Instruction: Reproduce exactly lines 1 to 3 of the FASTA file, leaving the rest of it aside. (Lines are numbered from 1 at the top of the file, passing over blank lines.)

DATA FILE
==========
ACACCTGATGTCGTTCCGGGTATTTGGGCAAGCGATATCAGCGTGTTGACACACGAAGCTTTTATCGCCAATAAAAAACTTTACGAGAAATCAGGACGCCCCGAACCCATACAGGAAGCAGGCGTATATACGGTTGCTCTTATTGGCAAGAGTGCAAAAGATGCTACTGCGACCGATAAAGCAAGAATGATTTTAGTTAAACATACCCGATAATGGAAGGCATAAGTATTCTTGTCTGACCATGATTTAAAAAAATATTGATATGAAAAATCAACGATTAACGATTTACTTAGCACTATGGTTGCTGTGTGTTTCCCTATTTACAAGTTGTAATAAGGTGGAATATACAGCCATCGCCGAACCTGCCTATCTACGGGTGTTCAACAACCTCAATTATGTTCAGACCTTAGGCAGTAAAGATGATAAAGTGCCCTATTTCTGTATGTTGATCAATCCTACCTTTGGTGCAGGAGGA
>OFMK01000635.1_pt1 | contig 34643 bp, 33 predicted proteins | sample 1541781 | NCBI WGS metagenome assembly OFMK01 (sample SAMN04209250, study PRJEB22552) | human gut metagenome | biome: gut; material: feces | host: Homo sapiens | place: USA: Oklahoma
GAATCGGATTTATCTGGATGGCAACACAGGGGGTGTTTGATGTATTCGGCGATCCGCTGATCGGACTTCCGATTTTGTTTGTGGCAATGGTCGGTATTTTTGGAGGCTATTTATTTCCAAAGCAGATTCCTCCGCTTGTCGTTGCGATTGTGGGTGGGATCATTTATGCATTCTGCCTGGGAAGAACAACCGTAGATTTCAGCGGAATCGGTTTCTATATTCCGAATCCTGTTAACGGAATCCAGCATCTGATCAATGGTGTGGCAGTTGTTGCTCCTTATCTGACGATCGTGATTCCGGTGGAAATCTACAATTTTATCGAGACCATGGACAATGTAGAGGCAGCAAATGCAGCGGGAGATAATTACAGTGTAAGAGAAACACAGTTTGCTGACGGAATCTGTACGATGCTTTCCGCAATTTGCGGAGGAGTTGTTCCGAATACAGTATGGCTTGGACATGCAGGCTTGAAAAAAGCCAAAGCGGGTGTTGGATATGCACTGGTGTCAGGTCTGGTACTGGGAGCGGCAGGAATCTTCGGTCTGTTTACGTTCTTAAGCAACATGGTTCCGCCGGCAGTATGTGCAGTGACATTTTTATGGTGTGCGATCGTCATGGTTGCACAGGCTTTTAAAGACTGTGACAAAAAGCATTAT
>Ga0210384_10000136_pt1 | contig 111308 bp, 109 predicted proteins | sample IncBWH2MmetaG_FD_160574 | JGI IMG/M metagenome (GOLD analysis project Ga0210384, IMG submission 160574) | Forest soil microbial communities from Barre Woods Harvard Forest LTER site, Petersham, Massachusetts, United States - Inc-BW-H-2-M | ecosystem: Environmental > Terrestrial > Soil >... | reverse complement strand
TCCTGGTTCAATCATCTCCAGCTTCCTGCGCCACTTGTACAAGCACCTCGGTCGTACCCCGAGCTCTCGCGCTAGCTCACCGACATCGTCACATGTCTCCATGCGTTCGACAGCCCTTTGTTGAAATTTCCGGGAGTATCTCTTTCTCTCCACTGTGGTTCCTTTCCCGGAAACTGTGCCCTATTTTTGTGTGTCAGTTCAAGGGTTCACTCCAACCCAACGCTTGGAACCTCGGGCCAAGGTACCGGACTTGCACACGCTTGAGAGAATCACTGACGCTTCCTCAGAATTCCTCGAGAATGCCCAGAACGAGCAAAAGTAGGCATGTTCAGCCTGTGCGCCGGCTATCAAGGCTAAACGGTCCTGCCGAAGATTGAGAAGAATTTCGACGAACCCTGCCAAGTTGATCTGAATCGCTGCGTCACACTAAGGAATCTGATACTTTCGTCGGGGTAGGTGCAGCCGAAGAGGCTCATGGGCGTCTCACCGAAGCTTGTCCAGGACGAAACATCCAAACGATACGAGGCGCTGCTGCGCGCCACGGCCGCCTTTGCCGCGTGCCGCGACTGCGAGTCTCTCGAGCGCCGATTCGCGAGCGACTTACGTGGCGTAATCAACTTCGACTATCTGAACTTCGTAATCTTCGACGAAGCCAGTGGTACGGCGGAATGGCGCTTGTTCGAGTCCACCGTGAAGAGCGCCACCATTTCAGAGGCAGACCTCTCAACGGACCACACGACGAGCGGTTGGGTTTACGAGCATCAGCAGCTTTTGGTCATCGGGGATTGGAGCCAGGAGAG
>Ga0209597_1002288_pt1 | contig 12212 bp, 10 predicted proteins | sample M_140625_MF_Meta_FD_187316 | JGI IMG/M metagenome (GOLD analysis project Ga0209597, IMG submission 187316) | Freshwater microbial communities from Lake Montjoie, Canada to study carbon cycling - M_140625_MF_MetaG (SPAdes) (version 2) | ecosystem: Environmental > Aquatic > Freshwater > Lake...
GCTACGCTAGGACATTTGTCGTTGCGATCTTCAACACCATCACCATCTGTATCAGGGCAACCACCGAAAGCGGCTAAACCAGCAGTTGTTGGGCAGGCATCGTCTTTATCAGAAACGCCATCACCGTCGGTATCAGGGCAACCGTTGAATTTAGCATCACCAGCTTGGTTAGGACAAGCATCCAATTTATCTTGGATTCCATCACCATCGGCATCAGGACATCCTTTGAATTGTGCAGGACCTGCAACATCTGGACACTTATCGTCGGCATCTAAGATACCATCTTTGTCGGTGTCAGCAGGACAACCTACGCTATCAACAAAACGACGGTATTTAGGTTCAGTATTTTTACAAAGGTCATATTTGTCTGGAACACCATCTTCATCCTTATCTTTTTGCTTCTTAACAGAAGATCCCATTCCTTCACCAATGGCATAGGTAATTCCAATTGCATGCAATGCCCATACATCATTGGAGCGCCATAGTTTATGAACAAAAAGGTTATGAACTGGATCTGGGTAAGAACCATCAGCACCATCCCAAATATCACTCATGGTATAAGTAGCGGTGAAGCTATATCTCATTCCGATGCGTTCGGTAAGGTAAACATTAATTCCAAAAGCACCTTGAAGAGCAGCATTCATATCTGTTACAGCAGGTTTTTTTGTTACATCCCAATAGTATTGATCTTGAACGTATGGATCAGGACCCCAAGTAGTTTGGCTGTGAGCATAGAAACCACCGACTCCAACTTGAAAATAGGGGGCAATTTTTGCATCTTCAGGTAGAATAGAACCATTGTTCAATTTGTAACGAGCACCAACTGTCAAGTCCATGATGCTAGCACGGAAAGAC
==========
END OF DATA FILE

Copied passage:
ACACCTGATGTCGTTCCGGGTATTTGGGCAAGCGATATCAGCGTGTTGACACACGAAGCTTTTATCGCCAATAAAAAACTTTACGAGAAATCAGGACGCCCCGAACCCATACAGGAAGCAGGCGTATATACGGTTGCTCTTATTGGCAAGAGTGCAAAAGATGCTACTGCGACCGATAAAGCAAGAATGATTTTAGTTAAACATACCCGATAATGGAAGGCATAAGTATTCTTGTCTGACCATGATTTAAAAAAATATTGATATGAAAAATCAACGATTAACGATTTACTTAGCACTATGGTTGCTGTGTGTTTCCCTATTTACAAGTTGTAATAAGGTGGAATATACAGCCATCGCCGAACCTGCCTATCTACGGGTGTTCAACAACCTCAATTATGTTCAGACCTTAGGCAGTAAAGATGATAAAGTGCCCTATTTCTGTATGTTGATCAATCCTACCTTTGGTGCAGGAGGA
>OFMK01000635.1_pt1 | contig 34643 bp, 33 predicted proteins | sample 1541781 | NCBI WGS metagenome assembly OFMK01 (sample SAMN04209250, study PRJEB22552) | human gut metagenome | biome: gut; material: feces | host: Homo sapiens | place: USA: Oklahoma
GAATCGGATTTATCTGGATGGCAACACAGGGGGTGTTTGATGTATTCGGCGATCCGCTGATCGGACTTCCGATTTTGTTTGTGGCAATGGTCGGTATTTTTGGAGGCTATTTATTTCCAAAGCAGATTCCTCCGCTTGTCGTTGCGATTGTGGGTGGGATCATTTATGCATTCTGCCTGGGAAGAACAACCGTAGATTTCAGCGGAATCGGTTTCTATATTCCGAATCCTGTTAACGGAATCCAGCATCTGATCAATGGTGTGGCAGTTGTTGCTCCTTATCTGACGATCGTGATTCCGGTGGAAATCTACAATTTTATCGAGACCATGGACAATGTAGAGGCAGCAAATGCAGCGGGAGATAATTACAGTGTAAGAGAAACACAGTTTGCTGACGGAATCTGTACGATGCTTTCCGCAATTTGCGGAGGAGTTGTTCCGAATACAGTATGGCTTGGACATGCAGGCTTGAAAAAAGCCAAAGCGGGTGTTGGATATGCACTGGTGTCAGGTCTGGTACTGGGAGCGGCAGGAATCTTCGGTCTGTTTACGTTCTTAAGCAACATGGTTCCGCCGGCAGTATGTGCAGTGACATTTTTATGGTGTGCGATCGTCATGGTTGCACAGGCTTTTAAAGACTGTGACAAAAAGCATTAT